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Elife. 2016 Feb 2;5. pii: e12792. doi: 10.7554/eLife.12792.

Estrogen receptor alpha somatic mutations Y537S and D538G confer breast cancer endocrine resistance by stabilizing the activating function-2 binding conformation.

Author information

1
Ben May Department for Cancer Research, University of Chicago, Chicago, United States.
2
Beckman Institute for Advanced Science and Technology, University of Illinois at Urbana-Champaign, Urbana, United States.
3
Department of Chemistry, University of Illinois at Urbana-Champaign, Urbana, United States.
4
Department of Biochemistry, Center for Biophysics and Computational Biology, University of Illinois at Urbana-Champaign, Urbana, United States.
5
Department of Molecular Therapeutics, The Scripps Research Institute, Jupiter, United States.
6
Human Oncology and Pathogenesis Program, Memorial Sloan Kettering Cancer Center, New York, United States.
7
Department of Molecular and Integrative Physiology, University of Illinois Urbana-Champaign, Urbana, United States.
8
Department of Electrical and Computer Engineering, TEES-AgriLife Center for Bioinformatics and Genomic Systems Engineering, Texas A&M University, College Station, United States.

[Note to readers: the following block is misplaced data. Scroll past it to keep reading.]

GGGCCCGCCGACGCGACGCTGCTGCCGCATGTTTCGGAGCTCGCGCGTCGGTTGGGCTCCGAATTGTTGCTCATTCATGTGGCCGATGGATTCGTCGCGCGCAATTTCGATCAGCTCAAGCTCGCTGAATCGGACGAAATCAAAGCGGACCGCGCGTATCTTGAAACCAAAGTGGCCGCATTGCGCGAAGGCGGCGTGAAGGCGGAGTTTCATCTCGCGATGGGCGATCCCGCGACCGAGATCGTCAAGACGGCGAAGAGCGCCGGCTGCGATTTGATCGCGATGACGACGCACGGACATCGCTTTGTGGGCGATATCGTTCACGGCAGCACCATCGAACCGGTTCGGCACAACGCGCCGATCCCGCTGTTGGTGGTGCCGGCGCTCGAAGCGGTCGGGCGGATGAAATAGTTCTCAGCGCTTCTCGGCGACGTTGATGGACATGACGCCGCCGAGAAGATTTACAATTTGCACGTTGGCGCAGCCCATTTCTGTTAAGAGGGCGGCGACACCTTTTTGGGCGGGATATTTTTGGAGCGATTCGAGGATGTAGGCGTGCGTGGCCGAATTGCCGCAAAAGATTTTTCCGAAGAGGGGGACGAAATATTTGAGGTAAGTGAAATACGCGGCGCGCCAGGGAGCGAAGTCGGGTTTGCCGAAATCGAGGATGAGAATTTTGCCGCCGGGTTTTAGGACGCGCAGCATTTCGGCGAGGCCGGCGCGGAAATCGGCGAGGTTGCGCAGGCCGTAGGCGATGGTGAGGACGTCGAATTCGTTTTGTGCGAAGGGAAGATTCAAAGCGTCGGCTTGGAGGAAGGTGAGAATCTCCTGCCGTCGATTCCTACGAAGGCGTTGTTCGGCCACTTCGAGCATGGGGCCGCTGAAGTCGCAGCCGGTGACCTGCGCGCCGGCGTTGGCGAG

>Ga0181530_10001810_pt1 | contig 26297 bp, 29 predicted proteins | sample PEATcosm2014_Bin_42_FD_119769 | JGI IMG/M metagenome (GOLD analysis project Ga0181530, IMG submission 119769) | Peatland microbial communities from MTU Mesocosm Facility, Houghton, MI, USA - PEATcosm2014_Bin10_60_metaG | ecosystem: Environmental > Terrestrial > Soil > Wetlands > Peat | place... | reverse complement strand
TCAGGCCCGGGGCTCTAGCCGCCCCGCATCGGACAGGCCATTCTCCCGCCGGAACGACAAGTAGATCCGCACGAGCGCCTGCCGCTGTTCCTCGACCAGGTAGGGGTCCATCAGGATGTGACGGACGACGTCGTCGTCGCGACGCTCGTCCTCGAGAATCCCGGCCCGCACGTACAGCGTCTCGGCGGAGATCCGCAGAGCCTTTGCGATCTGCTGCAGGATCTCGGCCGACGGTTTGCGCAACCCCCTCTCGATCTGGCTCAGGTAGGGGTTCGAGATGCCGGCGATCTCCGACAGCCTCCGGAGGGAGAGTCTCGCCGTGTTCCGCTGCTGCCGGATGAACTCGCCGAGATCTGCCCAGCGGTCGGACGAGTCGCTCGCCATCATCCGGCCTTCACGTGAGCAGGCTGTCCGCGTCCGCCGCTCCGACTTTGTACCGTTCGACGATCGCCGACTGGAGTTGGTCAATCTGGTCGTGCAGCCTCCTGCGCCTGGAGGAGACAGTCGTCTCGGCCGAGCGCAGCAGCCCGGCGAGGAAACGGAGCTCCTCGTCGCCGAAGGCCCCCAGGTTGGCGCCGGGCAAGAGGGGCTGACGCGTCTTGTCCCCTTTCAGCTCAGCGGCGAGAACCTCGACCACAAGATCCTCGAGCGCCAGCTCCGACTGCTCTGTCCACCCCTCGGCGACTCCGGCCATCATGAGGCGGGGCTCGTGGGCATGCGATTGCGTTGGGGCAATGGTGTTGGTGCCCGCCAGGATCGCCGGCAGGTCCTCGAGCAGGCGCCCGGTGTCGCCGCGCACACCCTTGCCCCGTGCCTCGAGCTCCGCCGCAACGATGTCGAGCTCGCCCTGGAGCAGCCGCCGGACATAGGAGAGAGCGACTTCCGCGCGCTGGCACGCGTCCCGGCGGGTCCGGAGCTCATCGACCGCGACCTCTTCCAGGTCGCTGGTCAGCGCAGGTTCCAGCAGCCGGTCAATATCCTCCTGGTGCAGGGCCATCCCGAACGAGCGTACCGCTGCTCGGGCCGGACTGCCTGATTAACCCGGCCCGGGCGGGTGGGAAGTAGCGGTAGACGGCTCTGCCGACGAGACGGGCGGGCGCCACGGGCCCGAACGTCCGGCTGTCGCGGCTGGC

Abstract

Somatic mutations in the estrogen receptor alpha (ERα) gene (ESR1), especially Y537S and D538G, have been linked to acquired resistance to endocrine therapies. Cell-based studies demonstrated that these mutants confer ERα constitutive activity and antiestrogen resistance and suggest that ligand-binding domain dysfunction leads to endocrine therapy resistance. Here, we integrate biophysical and structural biology data to reveal how these mutations lead to a constitutively active and antiestrogen-resistant ERα. We show that these mutant ERs recruit coactivator in the absence of hormone while their affinities for estrogen agonist (estradiol) and antagonist (4-hydroxytamoxifen) are reduced. Further, they confer antiestrogen resistance by altering the conformational dynamics of the loop connecting Helix 11 and Helix 12 in the ligand-binding domain of ERα, which leads to a stabilized agonist state and an altered antagonist state that resists inhibition.

KEYWORDS:

acquired drug resistance; biophysics; breast cancer; estrogen receptor alpha; hormone; human; human biology; medicine; selective estrogen receptor modulators; somatic mutation; structural biology

PMID:
26836308
PMCID:
PMC4821807
DOI:
10.7554/eLife.12792
[Indexed for MEDLINE]
Free PMC Article
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